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    Indian yard sets it sights overseas

    Yard News // August 25, 2000
    Cochin Shipyard Limited (CSL) in Cochin, on the west coast of India, has commenced construction of a second double hull tanker for Shipping Corporation of India (SCI), and says ongoing productivity enhancements at the yard will place it within the frontrank of shipbuilders.CSL says it hopes the productivity enhancements it has achieved will enable it to compete for international newbuilding and repair/conversion orders.

    It also says that much of the work it is undertaking currently, whether newbuildings or repair work, is being completed ahead of schedule, thus highlighting the gains in productivity it is making.

    News of the productivity enhancements at CSL could have come at just the right time for another reason, too, because SCI has just been advised to upgrade its tanker fleet.

    The advice, from consultants Price Waterhouse Coopers (PwC), included a recommendation that SCI embark on a five-year, Rs186Bn ($410M) investment programme, including the acquisition of 15 vessels and three part-owned LNG carriers. The SCI board has reportedly accepted the recommendation in principle, and a PwC team was expected to make a presentation to Indian government ministries on August 16.

    CSL Company Secretary Mr V Kala says the contract for the 94,000dwt tankers for SCI was signed in June of this year, on the basis of a global tender issued by SCI. The price for the vessel is $34.4 million, and the delivery date is 24 months from the start of construction.

    However, as Kala explained, production facilities at the yard have recently been augmented by the installation of a CNC plasma cutting machine, and upgrades to the yard's cranes, so CSL is hopeful that it will deliver the ship in just 21 months.

    Delivering the tanker ahead of schedule will help strengthen the yard's claims that it is capable of competing in the international shipbuilding industry.

    Technical co-operation with the Japan International Co-operative Agency has provided Cochin with access to Japanese shipbuilding expertise, thus further enhancing productivity, says Kala.

    As with its sistership, the Abul Kalam Azad, which was delivered last year, the tanker newbuilding is being classed by Bureau Veritas, and is being built to comply with the latest MARPOL and SOLAS regulations. At 237m overall, the tanker will have ten cargo tanks, enabling her to carry approximately 100,000m3 of crude and will have a service speed of 14.5kt.

    Recently, the yard has diversified into the construction of tugs and passenger vessels, and remains active in the offshore sector.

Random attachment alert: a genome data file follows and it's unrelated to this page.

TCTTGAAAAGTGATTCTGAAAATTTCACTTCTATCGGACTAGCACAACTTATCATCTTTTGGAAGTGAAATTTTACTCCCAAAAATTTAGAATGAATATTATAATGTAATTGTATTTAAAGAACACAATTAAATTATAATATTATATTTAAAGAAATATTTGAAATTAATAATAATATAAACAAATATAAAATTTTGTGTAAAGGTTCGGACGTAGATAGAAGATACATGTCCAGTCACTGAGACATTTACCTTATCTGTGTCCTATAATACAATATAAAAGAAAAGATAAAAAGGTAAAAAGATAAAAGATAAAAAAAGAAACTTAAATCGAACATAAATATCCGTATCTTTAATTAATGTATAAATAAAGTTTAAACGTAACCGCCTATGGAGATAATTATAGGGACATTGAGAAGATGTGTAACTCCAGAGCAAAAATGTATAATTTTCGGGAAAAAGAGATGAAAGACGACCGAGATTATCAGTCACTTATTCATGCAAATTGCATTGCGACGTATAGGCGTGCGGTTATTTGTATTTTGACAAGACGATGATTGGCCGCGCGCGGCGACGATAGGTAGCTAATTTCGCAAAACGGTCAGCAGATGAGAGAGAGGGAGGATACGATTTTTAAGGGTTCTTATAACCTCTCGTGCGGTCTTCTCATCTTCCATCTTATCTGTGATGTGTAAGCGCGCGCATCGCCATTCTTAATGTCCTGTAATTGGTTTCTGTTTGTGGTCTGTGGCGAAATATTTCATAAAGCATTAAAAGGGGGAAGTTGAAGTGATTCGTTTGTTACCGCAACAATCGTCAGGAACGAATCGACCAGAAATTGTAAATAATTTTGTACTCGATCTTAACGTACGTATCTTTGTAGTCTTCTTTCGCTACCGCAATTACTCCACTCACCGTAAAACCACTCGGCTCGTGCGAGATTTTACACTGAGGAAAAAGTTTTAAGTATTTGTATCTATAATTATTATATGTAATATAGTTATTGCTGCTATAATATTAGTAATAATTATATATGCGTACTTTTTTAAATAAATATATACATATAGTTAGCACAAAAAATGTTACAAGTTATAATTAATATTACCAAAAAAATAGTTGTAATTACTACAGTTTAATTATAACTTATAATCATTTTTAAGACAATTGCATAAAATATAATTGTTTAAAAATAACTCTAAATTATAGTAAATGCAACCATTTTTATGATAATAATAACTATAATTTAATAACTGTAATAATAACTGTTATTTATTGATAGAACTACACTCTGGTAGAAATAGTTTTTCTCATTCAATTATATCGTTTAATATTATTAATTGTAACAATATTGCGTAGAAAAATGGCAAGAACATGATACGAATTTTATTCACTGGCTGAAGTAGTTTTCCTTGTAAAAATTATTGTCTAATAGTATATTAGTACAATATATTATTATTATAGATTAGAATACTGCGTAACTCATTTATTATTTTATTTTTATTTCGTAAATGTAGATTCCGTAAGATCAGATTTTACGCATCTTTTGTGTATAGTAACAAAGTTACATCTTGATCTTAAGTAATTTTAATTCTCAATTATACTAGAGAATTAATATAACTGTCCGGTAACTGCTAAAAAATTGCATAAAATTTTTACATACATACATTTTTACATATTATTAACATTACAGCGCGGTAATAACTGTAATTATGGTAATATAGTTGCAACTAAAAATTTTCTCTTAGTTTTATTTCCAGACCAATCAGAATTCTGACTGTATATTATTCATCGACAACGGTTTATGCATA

CSL has completed delivery of a total of five tugs for Kandla Port and a single new tug for new Mangalore Port, and says that the majority of the newbuildings were delivered ahead of schedule. A 45-ton bollard pull tug fort Chennai Port Trust and a pairof small passenger vessels are under construction currently.

    On the ship repair front, SCI says it has now completed repairs on more than 800 vessels, and has undertaken a good quantity of repair work, including upgrades to drill ships and warships.

    Kala highlights the work the yard recently completed on the Mobile Offshore Drilling Unit (MODU) Sagar Vijay on behalf of Oil & Natural Gas Corporation (ONGC), increasing the rig's drilling capacity from 300m to 900m. Work on the drilling vessel was completed he work five weeks ahead of schedule.

    The MODU was dry-docked at CSL on 13 May for a special survey. Major work on the vessel included repairs to shafts, propellers, rudder, the overhaul of two alternators, structural repairs and surface preparation and coating.

    In addition to the MODU, CSL says it has also completed numerous other jobs for ONGC, all of which were completed ahead of schedule.

    Repairs to the bulk carrier Andinet - which caught fire on its way from Bahrain to Yokohama about 500 miles off the coast of India - have also been completed. The work included renewal of more than 6km of electrical cabling, new circuit breakers, automation of the auxiliary engine controls, and various other works.

    Once again, the project was completed ahead of schedule, in just 24 days, no less than seven days ahead of the contracted delivery date.

    CSL says it is one of the few yards in India to consistently turn in a profit, and was adjudged one of the top ten public sector enterprises in India for the year 1998-1999. Incorporated in 1972, it is capable of building vessels of up to 100,000dwt, andrepairing vessels of up to 125,000dwt the yard now holds ISO 9001 certification for shipbuilding, repair and Marine Engineering Training.

    In order to make it still more economical, the yard has approached the Indian government in order to gain permission to increase its repair capacity, and is seeking infrastructure status, which would enable it to raise funds at economical rates.

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